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Carl Jung: Here epistemology sets us absolute limits


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Letters Volume II

To Robert Dietrich

Dear Herr Dietrich, 27 March 1957

If a person knows something, or thinks he does, he can and will speak of his knowledge regardless of whether the object of his knowledge is thereby devalued or not.

Compensatory contents rise up from the unconscious precisely because they possess healing power and are necessary to consciousness.

There is no reason why whole numbers possess certain meanings or qualities, and no reason why elephants or men should exist.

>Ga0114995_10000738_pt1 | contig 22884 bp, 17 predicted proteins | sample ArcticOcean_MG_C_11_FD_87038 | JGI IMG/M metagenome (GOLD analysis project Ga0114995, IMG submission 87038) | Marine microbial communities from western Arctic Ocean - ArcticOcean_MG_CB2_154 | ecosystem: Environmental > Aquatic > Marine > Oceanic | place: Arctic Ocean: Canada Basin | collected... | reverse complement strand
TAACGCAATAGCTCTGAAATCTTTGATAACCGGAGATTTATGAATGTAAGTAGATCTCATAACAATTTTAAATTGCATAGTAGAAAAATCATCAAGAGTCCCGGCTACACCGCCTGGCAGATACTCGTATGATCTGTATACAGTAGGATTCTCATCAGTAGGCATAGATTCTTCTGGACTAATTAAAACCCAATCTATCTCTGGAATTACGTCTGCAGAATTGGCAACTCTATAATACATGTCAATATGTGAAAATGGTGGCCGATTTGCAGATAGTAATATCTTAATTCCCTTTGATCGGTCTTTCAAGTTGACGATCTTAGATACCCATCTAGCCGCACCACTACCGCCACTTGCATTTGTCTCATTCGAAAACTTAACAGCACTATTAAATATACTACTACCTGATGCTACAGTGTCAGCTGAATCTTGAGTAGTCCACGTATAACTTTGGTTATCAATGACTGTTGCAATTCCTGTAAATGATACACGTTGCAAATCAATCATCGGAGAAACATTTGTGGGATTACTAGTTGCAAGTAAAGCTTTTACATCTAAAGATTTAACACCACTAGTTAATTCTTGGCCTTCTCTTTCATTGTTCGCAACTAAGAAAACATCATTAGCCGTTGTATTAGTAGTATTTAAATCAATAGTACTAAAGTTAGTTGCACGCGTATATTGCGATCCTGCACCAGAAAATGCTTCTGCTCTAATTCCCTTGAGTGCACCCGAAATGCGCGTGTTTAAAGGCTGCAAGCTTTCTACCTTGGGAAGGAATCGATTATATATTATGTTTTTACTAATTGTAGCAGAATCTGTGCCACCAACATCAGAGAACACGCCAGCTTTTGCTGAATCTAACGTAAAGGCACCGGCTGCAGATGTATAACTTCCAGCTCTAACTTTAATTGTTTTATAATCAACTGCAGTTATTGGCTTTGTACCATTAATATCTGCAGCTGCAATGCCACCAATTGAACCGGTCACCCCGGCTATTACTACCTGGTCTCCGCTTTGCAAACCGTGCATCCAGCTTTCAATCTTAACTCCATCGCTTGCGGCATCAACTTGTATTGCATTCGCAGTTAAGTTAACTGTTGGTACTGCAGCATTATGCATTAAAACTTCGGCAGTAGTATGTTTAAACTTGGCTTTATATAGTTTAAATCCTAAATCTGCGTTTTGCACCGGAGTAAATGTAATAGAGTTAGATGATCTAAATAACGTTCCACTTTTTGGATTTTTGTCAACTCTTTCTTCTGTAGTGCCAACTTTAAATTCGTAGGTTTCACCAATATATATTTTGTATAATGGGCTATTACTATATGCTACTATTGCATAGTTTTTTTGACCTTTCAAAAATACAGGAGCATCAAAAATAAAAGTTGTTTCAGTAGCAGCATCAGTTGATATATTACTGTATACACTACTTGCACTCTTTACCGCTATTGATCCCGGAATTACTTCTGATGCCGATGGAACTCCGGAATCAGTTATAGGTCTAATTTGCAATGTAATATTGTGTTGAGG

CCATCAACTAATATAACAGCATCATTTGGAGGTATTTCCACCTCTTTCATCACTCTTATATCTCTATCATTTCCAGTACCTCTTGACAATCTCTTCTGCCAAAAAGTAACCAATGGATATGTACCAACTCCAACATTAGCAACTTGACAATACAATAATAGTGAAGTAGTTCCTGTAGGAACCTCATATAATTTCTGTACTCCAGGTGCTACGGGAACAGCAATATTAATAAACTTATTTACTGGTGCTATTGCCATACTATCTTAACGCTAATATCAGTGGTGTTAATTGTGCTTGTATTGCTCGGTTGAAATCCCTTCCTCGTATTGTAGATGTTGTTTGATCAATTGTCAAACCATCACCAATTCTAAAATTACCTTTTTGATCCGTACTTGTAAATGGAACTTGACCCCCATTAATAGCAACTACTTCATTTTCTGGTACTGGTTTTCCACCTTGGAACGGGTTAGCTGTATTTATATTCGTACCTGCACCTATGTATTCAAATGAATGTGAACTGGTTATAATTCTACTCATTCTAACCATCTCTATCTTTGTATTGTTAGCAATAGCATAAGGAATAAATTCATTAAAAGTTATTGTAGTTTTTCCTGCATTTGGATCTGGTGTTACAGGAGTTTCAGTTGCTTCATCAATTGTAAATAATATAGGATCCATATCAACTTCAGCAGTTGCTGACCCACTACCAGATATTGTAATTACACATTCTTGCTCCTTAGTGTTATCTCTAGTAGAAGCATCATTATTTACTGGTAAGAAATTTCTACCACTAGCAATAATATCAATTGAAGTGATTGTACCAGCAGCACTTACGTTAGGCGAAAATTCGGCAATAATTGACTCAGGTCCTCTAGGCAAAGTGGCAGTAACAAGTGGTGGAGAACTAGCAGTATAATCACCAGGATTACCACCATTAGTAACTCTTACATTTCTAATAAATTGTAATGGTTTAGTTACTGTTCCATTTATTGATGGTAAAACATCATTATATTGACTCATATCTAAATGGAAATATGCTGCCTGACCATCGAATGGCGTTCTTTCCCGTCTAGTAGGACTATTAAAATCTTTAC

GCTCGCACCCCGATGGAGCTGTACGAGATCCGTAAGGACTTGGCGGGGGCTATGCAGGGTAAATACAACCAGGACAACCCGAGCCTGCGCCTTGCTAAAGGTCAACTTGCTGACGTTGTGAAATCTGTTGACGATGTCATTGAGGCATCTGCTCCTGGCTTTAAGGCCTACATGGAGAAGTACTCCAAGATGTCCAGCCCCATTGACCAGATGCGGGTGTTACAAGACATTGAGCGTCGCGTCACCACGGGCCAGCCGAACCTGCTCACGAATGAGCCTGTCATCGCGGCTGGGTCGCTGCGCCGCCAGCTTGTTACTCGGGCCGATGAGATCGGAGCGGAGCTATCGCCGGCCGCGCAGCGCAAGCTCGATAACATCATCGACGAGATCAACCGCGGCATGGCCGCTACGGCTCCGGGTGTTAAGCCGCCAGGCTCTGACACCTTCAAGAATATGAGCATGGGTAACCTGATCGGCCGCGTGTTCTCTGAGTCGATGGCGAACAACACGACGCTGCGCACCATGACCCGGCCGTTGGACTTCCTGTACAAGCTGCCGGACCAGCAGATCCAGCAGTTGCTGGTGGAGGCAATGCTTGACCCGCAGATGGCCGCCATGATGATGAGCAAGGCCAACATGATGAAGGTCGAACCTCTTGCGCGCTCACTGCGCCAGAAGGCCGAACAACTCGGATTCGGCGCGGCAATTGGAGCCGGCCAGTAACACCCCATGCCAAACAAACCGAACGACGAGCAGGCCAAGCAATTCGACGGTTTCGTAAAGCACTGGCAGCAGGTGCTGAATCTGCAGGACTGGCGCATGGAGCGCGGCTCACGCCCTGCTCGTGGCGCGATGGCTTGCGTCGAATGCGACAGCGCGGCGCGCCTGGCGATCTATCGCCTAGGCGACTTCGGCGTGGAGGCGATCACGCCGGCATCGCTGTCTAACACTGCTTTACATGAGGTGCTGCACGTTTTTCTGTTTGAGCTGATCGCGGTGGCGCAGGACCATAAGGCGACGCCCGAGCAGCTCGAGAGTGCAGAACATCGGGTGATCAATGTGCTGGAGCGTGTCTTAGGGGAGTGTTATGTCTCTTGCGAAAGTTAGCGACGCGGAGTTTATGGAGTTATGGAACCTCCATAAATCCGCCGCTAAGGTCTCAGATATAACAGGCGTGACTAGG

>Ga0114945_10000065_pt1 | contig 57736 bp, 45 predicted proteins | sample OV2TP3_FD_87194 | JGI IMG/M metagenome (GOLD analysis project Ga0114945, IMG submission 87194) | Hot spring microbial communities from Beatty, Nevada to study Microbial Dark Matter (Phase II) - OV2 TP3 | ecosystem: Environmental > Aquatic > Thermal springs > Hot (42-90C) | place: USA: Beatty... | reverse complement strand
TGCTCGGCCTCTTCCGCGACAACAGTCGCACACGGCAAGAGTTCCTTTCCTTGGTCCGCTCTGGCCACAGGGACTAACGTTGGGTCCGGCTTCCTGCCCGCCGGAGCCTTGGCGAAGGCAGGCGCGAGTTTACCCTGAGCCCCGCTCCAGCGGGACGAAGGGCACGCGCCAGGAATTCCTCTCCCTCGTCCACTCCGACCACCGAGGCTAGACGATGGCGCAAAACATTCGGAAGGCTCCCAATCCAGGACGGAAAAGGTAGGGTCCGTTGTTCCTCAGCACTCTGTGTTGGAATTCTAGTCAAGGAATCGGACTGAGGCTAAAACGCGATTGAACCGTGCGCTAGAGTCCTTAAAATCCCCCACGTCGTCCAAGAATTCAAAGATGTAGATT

These arrangements are simply there as given facts, like the crystalline systems or the discontinuities of physics, even as the whole of creation is a “just-so story.”

Your remark that “the real discoveries in the field of knowledge become ever fewer” astounds me.

I have the impression that there are more and more of them, and that they become more and more difficult.

Where the determinants of all being come from is an unanswerable question before which I come to a halt, without pretending to know better or a feeling of sacred awe.

Here epistemology sets us absolute limits.

With best regards,

Yours sincerely,

C.G. Jung ~Carl Jung, Letters Vol. II, Page 355.